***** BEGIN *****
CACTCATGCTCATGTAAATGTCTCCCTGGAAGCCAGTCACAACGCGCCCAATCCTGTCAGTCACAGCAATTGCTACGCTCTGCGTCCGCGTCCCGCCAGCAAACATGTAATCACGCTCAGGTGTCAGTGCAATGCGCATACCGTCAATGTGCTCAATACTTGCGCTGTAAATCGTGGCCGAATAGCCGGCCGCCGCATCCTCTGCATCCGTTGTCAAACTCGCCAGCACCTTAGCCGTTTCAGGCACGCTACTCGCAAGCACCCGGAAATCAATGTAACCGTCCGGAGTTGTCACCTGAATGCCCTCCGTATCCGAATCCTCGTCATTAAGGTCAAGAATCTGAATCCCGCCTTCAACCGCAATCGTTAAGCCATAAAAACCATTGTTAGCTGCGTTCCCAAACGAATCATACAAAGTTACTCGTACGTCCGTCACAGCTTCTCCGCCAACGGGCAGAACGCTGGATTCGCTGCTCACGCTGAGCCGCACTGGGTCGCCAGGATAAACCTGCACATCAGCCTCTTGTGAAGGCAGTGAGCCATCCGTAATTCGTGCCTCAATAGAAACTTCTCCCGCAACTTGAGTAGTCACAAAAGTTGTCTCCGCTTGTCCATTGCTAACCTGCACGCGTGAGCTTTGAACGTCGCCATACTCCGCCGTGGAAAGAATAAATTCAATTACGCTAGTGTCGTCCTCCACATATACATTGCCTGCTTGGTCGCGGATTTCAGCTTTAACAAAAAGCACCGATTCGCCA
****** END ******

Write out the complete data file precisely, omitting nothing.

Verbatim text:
CACTCATGCTCATGTAAATGTCTCCCTGGAAGCCAGTCACAACGCGCCCAATCCTGTCAGTCACAGCAATTGCTACGCTCTGCGTCCGCGTCCCGCCAGCAAACATGTAATCACGCTCAGGTGTCAGTGCAATGCGCATACCGTCAATGTGCTCAATACTTGCGCTGTAAATCGTGGCCGAATAGCCGGCCGCCGCATCCTCTGCATCCGTTGTCAAACTCGCCAGCACCTTAGCCGTTTCAGGCACGCTACTCGCAAGCACCCGGAAATCAATGTAACCGTCCGGAGTTGTCACCTGAATGCCCTCCGTATCCGAATCCTCGTCATTAAGGTCAAGAATCTGAATCCCGCCTTCAACCGCAATCGTTAAGCCATAAAAACCATTGTTAGCTGCGTTCCCAAACGAATCATACAAAGTTACTCGTACGTCCGTCACAGCTTCTCCGCCAACGGGCAGAACGCTGGATTCGCTGCTCACGCTGAGCCGCACTGGGTCGCCAGGATAAACCTGCACATCAGCCTCTTGTGAAGGCAGTGAGCCATCCGTAATTCGTGCCTCAATAGAAACTTCTCCCGCAACTTGAGTAGTCACAAAAGTTGTCTCCGCTTGTCCATTGCTAACCTGCACGCGTGAGCTTTGAACGTCGCCATACTCCGCCGTGGAAAGAATAAATTCAATTACGCTAGTGTCGTCCTCCACATATACATTGCCTGCTTGGTCGCGGATTTCAGCTTTAACAAAAAGCACCGATTCGCCA